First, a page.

In a big move towards sustainability and carbon emission reduction, all big automobile companies and startups are focusing on producing electric vehicle variants and many governments have already set targets for production of electric vehicles and are rolling out various incentives to increase the share of electric vehicles on road. Design, development and manufacturing electric vehicles pose several challenges for many automakers and EV startups mainly due to the fact that there are several aspects of the electric vehicle that need to be addressed from the very scratch. Some of the manufacturing infrastructure that exists for manufacturing conventional automobiles becomes partially obsolete and requires modifications. As electric vehicles use electric motors and batteries for mobility, the engine and gearbox have to be replaced according to the electric vehicle design. We will look at 4 stages of electric vehicles and then elaborate on how 3D printing can aid in solving the challenges.

Design Stage

1. LightWeight Body Parts

Unlike the conventional ICE automobiles, electric vehicles entirely rely on batteries for mobility. Range (maximum distance that can be traveled once the battery is charged full) of the vehicle directly depends on the weight of the vehicle. For getting the maximum possible range for a given energy store, the weight should be as minimum as possible. This poses an additional challenge as retaining the strength of the part is also the key. For example, just reducing the part thickness to reduce weight also reduces the strength. Hence the geometry and topology has to be optimized against the loads acting on the component. This means the part has to undergo design and validation cycles. 3D Printing can help in a lot of ways to test and optimize the parts. After the part is optimized for weight, it can directly be printed with Metal 3D printers. Also, binder jetting 3D printing method has proven to produce metal parts that are 50% lighter than conventional methods.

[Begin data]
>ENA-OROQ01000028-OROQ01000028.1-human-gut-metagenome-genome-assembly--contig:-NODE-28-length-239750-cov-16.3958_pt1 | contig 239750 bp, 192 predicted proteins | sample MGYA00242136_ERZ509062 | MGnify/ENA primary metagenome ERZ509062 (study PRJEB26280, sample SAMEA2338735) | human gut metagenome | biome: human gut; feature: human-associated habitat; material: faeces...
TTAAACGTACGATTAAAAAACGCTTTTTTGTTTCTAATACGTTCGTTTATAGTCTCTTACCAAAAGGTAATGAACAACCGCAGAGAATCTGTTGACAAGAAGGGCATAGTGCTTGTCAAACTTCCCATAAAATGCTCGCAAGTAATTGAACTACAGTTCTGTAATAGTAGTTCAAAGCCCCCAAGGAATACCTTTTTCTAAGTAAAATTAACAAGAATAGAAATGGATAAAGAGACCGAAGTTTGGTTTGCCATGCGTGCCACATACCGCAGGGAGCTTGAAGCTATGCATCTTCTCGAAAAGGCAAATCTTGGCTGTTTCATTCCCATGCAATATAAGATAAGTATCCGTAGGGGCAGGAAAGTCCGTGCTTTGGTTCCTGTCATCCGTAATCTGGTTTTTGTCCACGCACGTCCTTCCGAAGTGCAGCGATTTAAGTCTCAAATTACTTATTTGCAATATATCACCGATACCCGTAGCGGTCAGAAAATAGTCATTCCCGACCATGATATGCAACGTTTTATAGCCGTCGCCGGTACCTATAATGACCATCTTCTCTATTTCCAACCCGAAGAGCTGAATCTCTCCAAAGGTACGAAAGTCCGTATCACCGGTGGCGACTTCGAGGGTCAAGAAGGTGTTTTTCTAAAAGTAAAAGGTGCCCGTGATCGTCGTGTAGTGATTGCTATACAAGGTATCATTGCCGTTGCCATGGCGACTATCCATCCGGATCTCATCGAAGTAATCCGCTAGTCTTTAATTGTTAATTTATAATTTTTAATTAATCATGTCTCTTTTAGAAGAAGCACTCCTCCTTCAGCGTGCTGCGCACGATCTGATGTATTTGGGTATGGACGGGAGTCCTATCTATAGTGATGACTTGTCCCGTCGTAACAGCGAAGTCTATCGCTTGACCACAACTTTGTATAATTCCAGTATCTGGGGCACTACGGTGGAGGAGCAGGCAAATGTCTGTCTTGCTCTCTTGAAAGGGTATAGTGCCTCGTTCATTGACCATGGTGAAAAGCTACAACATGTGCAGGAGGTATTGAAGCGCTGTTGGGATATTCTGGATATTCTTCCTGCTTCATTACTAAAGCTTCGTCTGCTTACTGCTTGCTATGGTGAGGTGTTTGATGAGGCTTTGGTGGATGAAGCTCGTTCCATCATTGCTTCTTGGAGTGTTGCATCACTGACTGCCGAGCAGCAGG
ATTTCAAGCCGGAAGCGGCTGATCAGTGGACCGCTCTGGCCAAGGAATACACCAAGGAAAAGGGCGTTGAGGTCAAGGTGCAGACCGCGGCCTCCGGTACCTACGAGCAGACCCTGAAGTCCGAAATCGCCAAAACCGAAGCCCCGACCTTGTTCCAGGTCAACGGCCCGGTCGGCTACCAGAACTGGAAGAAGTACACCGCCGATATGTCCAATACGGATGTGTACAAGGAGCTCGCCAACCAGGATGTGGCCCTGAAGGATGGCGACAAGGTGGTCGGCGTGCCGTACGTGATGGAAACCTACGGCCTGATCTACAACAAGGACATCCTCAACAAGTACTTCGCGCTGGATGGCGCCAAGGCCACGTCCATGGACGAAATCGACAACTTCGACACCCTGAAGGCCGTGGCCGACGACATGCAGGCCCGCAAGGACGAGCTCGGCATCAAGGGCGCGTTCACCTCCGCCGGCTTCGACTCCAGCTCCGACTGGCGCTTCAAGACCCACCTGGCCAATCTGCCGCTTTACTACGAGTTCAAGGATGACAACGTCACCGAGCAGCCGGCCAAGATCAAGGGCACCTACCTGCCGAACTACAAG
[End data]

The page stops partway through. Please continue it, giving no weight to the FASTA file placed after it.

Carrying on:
General Motors used Autodesk Generative Design tool to reduce rear seat bracket weight by 40% and increase strength by 20%.

2. Chassis Configuration

Electric vehicles do not use an engine to drive and instead use electric motors. Hence the transmission and battery pack has to be placed and optimized to accommodate in as much smaller space as possible to make the vehicle light weight. So the chassis configurations have to be decided by using small-scale prototypes. 3D printing techniques like FDM can be used to quickly print scale models and assess the possibilities.

3. Fire Safe and Electricity Safe Enclosures

Batteries need to be protected against heat and fire, and as batteries themselves generate heat during discharge cycle, the enclosure has to dissipate that heat properly. So enclosures that are well ventilated with vent holes need to be manufactured. Such complex designs can easily be made with 3D Printing. Flame resistant and flame retardant materials like ULTEM 9085 are available for 3D printing.

Production Stage

1. Tooling for Metal parts

Parts like the steering knuckles, suspension mounting brackets, electric motor housings are typically produced with metal casting/forging/machining process. They are later CNC machined with specialized tools for surface finish and drilling fastening holes. Specialized cutting tools are required to reduce the number of tool passes and operations needed to get the geometry. For example, center drilling and chamfering can be combined with a special tool that does both at the same time. Such special tool bases can be produced with metal 3D printing and then cutting tool inserts made of carbide or cubic boron nitride can be fixed onto them.

Metal 3D Printed Cutting tool produced by Kennametal for machining electric vehicle motor housing.

2. Tooling for Sheet Metal Parts